For this reason, ‘Ah Girls Go Army’ ultimately has no raison d'être. To see females struggling to adapt to today’s Basic Military Training is a lousy excuse for a movie – not only are females who join our Singapore Armed Forces (SAF) today already proving that they can train as well as, if not better, than men, it is simply commonsense to expect that there would be certain modifications to a so-called GBMT should conscription be imposed on all females too (and no, we’re not talking about an SOCC, which is frankly yet another reminder why this movie is itself a joke).
In the absence of any meaningful study on its titular subject, what is left is no more than high-school drama material. There is jealousy between the gangsterish Recruit Lau Lan Lan (Charlene Huang) and Princess See, after the latter threatens her wellness product business amongst the other section mates (no thanks to Holistic Way’s sponsorship of the movie); there is also Joey’s suicide attempt after getting blamed by her buddies for freaking out over a snake in the woods during a toilet break outfield, while being continuously ignored by her boyfriend (who is implied to be dating 2LT Tan by sheer nonsensical narrative coincidence); and last but not least, there is a fight within the bunk when the girls blame one another for looking out for their individual selves during SOCC. Frankly, if we wanted to see catty, we’d much rather watch ‘Mean Girls’ all over again.
To top it all off, the movie ends on a dreadful note promising a second-parter – much like how ‘Ah Boys to Men’ and ‘Ah Boys to Men 2’ were structured, ‘Ah Girls Go Army’ only covers the first half of their GBMT, with the second half teased in a trailer that doesn’t promise any better from what you would have sat through. We sympathize with the cast, which to their credit, do their best to be convincing in their respective roles in uniform; unfortunately, the cast of mostly first-time actresses are let down by Neo’s lackadaisical filmmaking, whether as screenwriter or director, and are stuck in scenes which are embarrassing and sometimes even vexing to watch.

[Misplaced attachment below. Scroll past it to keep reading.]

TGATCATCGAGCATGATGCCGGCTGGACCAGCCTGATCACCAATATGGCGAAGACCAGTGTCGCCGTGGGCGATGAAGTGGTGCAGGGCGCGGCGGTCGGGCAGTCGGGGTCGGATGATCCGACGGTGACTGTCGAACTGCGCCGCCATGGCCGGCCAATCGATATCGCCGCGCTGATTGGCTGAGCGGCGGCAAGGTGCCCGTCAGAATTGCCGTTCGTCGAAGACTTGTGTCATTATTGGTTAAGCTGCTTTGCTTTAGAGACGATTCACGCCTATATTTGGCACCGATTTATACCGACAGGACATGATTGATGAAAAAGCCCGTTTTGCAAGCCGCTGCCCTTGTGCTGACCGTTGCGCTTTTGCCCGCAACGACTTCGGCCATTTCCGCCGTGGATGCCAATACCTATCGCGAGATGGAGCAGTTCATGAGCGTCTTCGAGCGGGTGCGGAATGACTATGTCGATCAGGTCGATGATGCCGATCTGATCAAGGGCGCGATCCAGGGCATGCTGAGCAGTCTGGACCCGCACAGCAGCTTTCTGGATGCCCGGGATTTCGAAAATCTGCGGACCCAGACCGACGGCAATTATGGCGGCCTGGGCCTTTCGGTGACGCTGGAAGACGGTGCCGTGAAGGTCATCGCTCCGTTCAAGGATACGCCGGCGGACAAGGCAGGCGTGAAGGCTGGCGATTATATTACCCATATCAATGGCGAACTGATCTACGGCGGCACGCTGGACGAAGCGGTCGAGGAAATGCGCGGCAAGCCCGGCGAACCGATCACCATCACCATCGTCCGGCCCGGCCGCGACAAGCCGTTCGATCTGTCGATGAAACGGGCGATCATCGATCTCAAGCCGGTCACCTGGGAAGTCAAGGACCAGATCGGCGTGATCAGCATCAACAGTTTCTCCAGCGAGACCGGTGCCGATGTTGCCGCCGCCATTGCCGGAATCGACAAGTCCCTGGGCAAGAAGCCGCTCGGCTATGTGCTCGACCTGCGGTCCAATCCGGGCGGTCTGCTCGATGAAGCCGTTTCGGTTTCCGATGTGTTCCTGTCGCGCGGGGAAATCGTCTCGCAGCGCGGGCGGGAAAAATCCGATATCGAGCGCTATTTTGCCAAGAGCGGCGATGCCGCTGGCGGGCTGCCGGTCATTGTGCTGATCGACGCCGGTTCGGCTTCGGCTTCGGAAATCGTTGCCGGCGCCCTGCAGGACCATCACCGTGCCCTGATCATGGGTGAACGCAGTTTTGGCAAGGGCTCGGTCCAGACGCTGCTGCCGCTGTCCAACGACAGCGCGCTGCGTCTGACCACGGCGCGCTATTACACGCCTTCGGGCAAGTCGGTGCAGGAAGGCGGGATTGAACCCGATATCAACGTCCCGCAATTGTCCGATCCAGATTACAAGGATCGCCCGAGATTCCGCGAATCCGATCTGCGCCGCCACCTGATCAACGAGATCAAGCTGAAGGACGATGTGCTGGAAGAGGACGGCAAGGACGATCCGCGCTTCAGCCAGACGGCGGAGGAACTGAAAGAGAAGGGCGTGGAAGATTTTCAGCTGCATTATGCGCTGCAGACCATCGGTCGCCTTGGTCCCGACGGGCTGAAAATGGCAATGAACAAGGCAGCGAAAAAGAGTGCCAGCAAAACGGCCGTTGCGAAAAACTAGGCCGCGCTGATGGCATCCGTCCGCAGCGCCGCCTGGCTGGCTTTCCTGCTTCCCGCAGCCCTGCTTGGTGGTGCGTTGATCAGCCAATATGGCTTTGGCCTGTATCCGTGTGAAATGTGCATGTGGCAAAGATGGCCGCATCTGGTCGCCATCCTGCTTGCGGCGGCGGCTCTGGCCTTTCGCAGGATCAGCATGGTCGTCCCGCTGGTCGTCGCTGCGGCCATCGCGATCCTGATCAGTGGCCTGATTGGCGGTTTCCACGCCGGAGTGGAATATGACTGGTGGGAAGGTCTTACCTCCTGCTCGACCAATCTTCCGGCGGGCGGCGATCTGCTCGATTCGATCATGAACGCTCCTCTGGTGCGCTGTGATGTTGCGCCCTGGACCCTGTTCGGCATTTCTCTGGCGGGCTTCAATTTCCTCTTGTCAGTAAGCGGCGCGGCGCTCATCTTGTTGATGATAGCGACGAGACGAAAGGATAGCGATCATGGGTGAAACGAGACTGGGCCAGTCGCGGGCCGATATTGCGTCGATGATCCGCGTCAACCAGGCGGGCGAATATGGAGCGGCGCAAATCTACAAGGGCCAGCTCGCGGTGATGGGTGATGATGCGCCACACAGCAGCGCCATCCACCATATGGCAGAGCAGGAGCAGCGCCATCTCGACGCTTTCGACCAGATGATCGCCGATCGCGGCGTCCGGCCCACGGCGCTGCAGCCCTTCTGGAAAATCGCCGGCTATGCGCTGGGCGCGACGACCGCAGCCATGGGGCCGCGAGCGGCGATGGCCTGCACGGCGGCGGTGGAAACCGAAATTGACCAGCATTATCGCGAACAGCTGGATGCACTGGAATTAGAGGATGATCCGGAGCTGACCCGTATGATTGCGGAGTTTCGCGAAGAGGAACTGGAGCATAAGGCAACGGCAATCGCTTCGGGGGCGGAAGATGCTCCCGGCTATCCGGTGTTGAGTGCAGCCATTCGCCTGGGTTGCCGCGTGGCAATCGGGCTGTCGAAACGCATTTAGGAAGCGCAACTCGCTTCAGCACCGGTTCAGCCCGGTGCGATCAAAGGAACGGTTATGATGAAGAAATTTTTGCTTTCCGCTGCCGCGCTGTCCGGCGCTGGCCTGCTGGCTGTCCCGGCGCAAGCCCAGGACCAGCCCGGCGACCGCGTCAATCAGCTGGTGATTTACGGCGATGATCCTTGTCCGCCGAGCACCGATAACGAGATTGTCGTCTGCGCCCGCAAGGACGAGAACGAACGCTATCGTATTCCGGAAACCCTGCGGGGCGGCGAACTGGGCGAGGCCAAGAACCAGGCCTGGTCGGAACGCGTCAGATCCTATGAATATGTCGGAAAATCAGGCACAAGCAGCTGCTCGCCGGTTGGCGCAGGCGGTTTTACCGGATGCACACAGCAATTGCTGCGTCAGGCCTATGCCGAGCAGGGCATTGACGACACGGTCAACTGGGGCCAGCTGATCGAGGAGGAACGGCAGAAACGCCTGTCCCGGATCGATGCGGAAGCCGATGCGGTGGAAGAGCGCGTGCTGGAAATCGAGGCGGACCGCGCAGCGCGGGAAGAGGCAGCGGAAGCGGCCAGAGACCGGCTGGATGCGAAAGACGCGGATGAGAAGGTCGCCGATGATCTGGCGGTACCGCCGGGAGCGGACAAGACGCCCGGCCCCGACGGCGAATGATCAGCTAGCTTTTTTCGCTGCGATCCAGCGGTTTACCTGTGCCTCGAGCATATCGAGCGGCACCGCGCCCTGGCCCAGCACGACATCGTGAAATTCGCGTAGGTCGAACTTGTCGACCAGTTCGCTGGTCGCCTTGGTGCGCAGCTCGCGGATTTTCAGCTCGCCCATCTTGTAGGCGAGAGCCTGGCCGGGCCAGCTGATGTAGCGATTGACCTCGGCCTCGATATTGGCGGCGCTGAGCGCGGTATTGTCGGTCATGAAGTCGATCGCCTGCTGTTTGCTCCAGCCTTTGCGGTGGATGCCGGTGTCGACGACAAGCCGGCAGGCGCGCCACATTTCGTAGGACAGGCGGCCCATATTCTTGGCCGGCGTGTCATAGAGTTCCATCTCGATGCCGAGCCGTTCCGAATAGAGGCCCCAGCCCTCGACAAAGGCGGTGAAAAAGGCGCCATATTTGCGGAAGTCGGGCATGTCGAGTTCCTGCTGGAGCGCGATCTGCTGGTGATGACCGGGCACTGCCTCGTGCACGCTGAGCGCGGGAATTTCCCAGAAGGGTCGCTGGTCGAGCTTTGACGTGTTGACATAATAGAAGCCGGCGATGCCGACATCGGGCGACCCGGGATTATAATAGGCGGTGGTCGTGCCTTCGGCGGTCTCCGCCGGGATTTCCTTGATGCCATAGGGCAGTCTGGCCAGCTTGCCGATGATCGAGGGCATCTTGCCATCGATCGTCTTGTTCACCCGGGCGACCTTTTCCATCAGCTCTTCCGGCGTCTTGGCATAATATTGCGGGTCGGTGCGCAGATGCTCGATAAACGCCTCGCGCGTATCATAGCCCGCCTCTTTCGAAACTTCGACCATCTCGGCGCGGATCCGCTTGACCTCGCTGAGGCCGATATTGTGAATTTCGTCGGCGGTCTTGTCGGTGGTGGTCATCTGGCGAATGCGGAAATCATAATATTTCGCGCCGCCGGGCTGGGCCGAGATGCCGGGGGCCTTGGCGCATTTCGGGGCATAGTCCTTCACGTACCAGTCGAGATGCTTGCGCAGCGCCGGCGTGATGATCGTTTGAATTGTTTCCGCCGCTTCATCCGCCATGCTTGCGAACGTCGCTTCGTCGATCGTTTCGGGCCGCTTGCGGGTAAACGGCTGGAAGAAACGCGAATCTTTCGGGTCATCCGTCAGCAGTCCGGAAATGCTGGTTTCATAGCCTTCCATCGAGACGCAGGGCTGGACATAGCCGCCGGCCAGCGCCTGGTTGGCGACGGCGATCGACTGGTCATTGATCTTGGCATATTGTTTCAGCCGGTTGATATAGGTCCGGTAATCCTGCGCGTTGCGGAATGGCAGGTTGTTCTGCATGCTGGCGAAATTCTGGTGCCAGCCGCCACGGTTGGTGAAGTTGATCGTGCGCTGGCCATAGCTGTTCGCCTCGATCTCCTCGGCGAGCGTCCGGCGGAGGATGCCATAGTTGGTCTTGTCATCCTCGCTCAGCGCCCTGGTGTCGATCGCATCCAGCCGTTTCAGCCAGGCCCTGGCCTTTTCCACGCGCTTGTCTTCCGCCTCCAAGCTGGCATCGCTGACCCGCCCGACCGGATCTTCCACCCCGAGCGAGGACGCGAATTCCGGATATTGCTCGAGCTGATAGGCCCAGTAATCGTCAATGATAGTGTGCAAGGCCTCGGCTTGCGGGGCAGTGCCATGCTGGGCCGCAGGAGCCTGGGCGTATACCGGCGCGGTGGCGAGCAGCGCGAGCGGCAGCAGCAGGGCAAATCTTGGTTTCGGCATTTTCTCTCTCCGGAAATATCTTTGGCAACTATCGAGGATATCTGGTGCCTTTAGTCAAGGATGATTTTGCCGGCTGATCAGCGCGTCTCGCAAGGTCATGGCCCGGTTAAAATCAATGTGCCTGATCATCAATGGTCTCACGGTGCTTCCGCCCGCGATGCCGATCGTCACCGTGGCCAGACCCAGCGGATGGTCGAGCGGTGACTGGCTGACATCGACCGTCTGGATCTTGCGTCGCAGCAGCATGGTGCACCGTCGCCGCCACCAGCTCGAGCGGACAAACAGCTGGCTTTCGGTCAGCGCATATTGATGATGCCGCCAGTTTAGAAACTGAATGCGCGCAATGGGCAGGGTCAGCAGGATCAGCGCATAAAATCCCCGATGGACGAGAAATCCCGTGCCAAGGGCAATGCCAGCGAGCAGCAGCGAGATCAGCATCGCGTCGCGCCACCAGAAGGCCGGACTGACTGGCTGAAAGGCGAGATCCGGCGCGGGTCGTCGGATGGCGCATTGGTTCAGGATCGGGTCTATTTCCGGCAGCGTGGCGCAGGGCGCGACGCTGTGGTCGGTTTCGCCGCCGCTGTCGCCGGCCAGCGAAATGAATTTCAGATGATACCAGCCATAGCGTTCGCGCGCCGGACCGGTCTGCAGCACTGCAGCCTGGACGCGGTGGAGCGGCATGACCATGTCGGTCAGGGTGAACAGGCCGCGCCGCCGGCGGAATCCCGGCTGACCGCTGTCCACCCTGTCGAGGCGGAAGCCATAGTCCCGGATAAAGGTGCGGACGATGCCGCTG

Perhaps the only consolation here is that ‘Ah Girls Go Army’ makes clear from the start that it is completely a work of fiction, and that it was filmed without the support of the SAF (unlike the earlier four ‘Ah Boys to Men’ movies). Even if you had enjoyed the earlier films as we did, you’d find this spinoff unnecessary in every way, and for that matter, not even as throwaway entertainment during the Chinese New Year season. It is no laughing matter when females are called to serve NS as a result of population decline, as a prologue involving a debate in Parliament emphasizes, but there is no other way to see this film than as an utter joke.
(From boys to men and now on to girls, this spinoff is witless, charmless and pointless)
Review by Gabriel Chong